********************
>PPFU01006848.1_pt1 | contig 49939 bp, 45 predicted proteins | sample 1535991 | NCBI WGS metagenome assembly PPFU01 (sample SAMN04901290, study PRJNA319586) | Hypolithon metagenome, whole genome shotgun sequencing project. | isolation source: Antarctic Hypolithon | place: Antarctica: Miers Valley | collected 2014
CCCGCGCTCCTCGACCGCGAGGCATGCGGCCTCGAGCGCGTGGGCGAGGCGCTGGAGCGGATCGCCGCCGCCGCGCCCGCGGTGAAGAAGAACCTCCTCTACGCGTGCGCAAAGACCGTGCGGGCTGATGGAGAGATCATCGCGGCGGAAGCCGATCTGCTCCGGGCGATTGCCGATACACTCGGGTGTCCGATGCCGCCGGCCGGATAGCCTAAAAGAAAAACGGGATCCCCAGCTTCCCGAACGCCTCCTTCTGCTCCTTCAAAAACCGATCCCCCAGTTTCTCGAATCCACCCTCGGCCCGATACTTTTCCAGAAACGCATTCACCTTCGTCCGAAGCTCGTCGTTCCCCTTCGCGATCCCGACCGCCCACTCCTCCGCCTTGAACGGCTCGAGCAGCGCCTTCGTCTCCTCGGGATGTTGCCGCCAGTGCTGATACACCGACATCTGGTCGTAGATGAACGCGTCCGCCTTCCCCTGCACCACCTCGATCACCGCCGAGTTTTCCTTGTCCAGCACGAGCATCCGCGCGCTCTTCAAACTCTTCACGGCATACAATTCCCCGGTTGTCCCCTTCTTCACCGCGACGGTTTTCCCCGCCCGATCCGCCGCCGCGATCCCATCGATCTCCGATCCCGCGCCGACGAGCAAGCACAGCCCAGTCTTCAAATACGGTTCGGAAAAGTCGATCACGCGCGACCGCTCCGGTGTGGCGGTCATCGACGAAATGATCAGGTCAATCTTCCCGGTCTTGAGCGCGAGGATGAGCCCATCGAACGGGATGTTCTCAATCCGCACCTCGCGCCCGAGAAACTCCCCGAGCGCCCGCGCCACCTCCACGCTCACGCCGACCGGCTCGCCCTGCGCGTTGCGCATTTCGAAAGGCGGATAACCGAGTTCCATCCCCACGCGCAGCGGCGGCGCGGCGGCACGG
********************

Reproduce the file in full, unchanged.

>PPFU01006848.1_pt1 | contig 49939 bp, 45 predicted proteins | sample 1535991 | NCBI WGS metagenome assembly PPFU01 (sample SAMN04901290, study PRJNA319586) | Hypolithon metagenome, whole genome shotgun sequencing project. | isolation source: Antarctic Hypolithon | place: Antarctica: Miers Valley | collected 2014
CCCGCGCTCCTCGACCGCGAGGCATGCGGCCTCGAGCGCGTGGGCGAGGCGCTGGAGCGGATCGCCGCCGCCGCGCCCGCGGTGAAGAAGAACCTCCTCTACGCGTGCGCAAAGACCGTGCGGGCTGATGGAGAGATCATCGCGGCGGAAGCCGATCTGCTCCGGGCGATTGCCGATACACTCGGGTGTCCGATGCCGCCGGCCGGATAGCCTAAAAGAAAAACGGGATCCCCAGCTTCCCGAACGCCTCCTTCTGCTCCTTCAAAAACCGATCCCCCAGTTTCTCGAATCCACCCTCGGCCCGATACTTTTCCAGAAACGCATTCACCTTCGTCCGAAGCTCGTCGTTCCCCTTCGCGATCCCGACCGCCCACTCCTCCGCCTTGAACGGCTCGAGCAGCGCCTTCGTCTCCTCGGGATGTTGCCGCCAGTGCTGATACACCGACATCTGGTCGTAGATGAACGCGTCCGCCTTCCCCTGCACCACCTCGATCACCGCCGAGTTTTCCTTGTCCAGCACGAGCATCCGCGCGCTCTTCAAACTCTTCACGGCATACAATTCCCCGGTTGTCCCCTTCTTCACCGCGACGGTTTTCCCCGCCCGATCCGCCGCCGCGATCCCATCGATCTCCGATCCCGCGCCGACGAGCAAGCACAGCCCAGTCTTCAAATACGGTTCGGAAAAGTCGATCACGCGCGACCGCTCCGGTGTGGCGGTCATCGACGAAATGATCAGGTCAATCTTCCCGGTCTTGAGCGCGAGGATGAGCCCATCGAACGGGATGTTCTCAATCCGCACCTCGCGCCCGAGAAACTCCCCGAGCGCCCGCGCCACCTCCACGCTCACGCCGACCGGCTCGCCCTGCGCGTTGCGCATTTCGAAAGGCGGATAACCGAGTTCCATCCCCACGCGCAGCGGCGGCGCGGCGGCACGG